In my "you know you're so Hollywood when" list, I wrote that I often force myself to go out when I would rather sit on my couch and watch Entourage because you never know when a good networking opportunity might present itself. AHA! It happened last night. I went to Barney's in Pasadena. (Who knew Pasadena had a Barney's? And that it is cooler than the WeHo one? And that Pasadena has a nice little nightlife scene at all?) I was there with a dozen or so IC alumni (we really gotta stop traveling in scary drunken packs) and my friend ran into an old coworker from the HBO comedy festival who now is a writer-producer for a successful cable network's on-air promos. And it just so happens that my friend's friend's friend is a screenwriter who's had three of his screenplays optioned and is just getting into that I-get-paid-to-write part of his career. He also happened to be a very nice chap who shared some advice from his screenwriting mentor whose last movie made hundreds of billions of dollars worldwide:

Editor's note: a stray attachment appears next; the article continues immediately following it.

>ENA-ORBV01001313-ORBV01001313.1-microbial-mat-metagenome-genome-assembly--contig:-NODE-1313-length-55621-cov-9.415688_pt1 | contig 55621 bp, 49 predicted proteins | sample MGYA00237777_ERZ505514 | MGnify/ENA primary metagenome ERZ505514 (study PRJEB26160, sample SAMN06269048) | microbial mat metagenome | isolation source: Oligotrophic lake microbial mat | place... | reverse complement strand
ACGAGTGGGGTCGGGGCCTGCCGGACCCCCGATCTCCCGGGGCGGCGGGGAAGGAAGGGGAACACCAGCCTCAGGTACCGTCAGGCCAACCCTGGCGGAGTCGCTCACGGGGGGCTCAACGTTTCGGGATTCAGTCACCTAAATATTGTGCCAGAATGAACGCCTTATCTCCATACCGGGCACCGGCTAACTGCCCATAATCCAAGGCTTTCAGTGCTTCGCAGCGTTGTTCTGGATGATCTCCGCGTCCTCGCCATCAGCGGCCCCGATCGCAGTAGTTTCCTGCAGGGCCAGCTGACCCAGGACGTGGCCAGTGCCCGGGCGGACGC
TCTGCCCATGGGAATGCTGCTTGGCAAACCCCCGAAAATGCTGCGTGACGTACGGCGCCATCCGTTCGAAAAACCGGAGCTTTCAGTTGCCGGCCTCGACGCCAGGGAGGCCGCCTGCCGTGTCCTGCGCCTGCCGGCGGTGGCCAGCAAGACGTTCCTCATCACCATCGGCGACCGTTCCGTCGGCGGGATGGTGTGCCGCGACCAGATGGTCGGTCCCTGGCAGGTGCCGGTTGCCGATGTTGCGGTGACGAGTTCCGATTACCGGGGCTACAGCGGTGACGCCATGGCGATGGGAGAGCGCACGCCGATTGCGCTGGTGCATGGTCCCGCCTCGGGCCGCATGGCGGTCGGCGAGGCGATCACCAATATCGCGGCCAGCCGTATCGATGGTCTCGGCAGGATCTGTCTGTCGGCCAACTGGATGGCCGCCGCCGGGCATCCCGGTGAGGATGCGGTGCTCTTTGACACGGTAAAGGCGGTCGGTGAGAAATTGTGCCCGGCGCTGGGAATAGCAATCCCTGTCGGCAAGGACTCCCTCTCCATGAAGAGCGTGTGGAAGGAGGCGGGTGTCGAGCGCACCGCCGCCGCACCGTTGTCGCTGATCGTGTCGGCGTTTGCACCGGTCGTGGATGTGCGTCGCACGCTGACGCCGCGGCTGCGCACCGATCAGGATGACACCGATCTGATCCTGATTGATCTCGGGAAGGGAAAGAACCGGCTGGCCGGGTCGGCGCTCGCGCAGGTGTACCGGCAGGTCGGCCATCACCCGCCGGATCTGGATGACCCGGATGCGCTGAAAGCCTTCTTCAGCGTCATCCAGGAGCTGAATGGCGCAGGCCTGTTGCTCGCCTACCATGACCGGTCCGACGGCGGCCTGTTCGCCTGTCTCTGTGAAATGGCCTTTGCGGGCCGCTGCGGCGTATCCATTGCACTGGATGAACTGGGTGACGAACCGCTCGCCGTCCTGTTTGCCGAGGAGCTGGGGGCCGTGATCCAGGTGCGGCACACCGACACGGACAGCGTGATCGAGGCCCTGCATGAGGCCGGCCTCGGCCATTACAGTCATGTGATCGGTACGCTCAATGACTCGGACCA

You can write clever dialogue all you want, but at the end of every scene you need to ask yourself, WHAT THE FUCK DOES THAT GET YOU? You must always push yourself to be efficient and structural, and never let yourself sit back and be impressed with your clever characters and dialogue. We've heard this advice in other ways: for instance, a good comedy writer must always be about to throw out his/her best joke. But it's just so emphatic this way. You wrote a scene. Now what the fuck does it get you?